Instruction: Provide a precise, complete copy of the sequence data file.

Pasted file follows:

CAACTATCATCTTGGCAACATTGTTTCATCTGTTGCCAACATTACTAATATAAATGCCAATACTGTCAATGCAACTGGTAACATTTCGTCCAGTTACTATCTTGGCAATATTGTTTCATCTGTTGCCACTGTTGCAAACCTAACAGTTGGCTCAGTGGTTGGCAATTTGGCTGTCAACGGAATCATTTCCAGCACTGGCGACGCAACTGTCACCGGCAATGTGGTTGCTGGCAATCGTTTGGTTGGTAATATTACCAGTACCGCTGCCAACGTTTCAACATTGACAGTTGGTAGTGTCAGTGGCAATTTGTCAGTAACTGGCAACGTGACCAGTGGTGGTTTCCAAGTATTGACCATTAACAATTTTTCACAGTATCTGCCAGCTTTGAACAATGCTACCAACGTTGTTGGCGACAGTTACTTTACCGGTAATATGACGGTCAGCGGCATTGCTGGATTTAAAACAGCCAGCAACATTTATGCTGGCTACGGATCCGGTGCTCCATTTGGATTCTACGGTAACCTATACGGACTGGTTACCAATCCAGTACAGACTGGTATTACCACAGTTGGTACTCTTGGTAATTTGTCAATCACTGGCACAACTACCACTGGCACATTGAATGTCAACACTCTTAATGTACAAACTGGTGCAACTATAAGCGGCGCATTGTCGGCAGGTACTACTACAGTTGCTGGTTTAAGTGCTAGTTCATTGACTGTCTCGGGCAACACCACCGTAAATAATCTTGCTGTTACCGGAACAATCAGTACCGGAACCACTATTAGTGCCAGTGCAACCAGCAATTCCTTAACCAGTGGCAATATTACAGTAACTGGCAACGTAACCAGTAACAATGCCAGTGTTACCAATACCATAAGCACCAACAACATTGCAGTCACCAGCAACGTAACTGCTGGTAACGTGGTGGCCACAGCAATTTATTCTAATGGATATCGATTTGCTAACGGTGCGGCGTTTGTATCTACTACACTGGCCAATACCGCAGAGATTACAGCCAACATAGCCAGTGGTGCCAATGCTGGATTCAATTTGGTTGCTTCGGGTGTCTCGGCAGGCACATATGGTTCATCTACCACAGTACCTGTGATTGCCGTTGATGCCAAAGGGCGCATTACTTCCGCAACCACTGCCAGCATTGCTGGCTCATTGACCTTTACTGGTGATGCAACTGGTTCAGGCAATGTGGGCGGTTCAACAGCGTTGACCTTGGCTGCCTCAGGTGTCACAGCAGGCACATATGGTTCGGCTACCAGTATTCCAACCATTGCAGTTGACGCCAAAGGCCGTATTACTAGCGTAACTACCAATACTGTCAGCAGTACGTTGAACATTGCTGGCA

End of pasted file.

CAACTATCATCTTGGCAACATTGTTTCATCTGTTGCCAACATTACTAATATAAATGCCAATACTGTCAATGCAACTGGTAACATTTCGTCCAGTTACTATCTTGGCAATATTGTTTCATCTGTTGCCACTGTTGCAAACCTAACAGTTGGCTCAGTGGTTGGCAATTTGGCTGTCAACGGAATCATTTCCAGCACTGGCGACGCAACTGTCACCGGCAATGTGGTTGCTGGCAATCGTTTGGTTGGTAATATTACCAGTACCGCTGCCAACGTTTCAACATTGACAGTTGGTAGTGTCAGTGGCAATTTGTCAGTAACTGGCAACGTGACCAGTGGTGGTTTCCAAGTATTGACCATTAACAATTTTTCACAGTATCTGCCAGCTTTGAACAATGCTACCAACGTTGTTGGCGACAGTTACTTTACCGGTAATATGACGGTCAGCGGCATTGCTGGATTTAAAACAGCCAGCAACATTTATGCTGGCTACGGATCCGGTGCTCCATTTGGATTCTACGGTAACCTATACGGACTGGTTACCAATCCAGTACAGACTGGTATTACCACAGTTGGTACTCTTGGTAATTTGTCAATCACTGGCACAACTACCACTGGCACATTGAATGTCAACACTCTTAATGTACAAACTGGTGCAACTATAAGCGGCGCATTGTCGGCAGGTACTACTACAGTTGCTGGTTTAAGTGCTAGTTCATTGACTGTCTCGGGCAACACCACCGTAAATAATCTTGCTGTTACCGGAACAATCAGTACCGGAACCACTATTAGTGCCAGTGCAACCAGCAATTCCTTAACCAGTGGCAATATTACAGTAACTGGCAACGTAACCAGTAACAATGCCAGTGTTACCAATACCATAAGCACCAACAACATTGCAGTCACCAGCAACGTAACTGCTGGTAACGTGGTGGCCACAGCAATTTATTCTAATGGATATCGATTTGCTAACGGTGCGGCGTTTGTATCTACTACACTGGCCAATACCGCAGAGATTACAGCCAACATAGCCAGTGGTGCCAATGCTGGATTCAATTTGGTTGCTTCGGGTGTCTCGGCAGGCACATATGGTTCATCTACCACAGTACCTGTGATTGCCGTTGATGCCAAAGGGCGCATTACTTCCGCAACCACTGCCAGCATTGCTGGCTCATTGACCTTTACTGGTGATGCAACTGGTTCAGGCAATGTGGGCGGTTCAACAGCGTTGACCTTGGCTGCCTCAGGTGTCACAGCAGGCACATATGGTTCGGCTACCAGTATTCCAACCATTGCAGTTGACGCCAAAGGCCGTATTACTAGCGTAACTACCAATACTGTCAGCAGTACGTTGAACATTGCTGGCA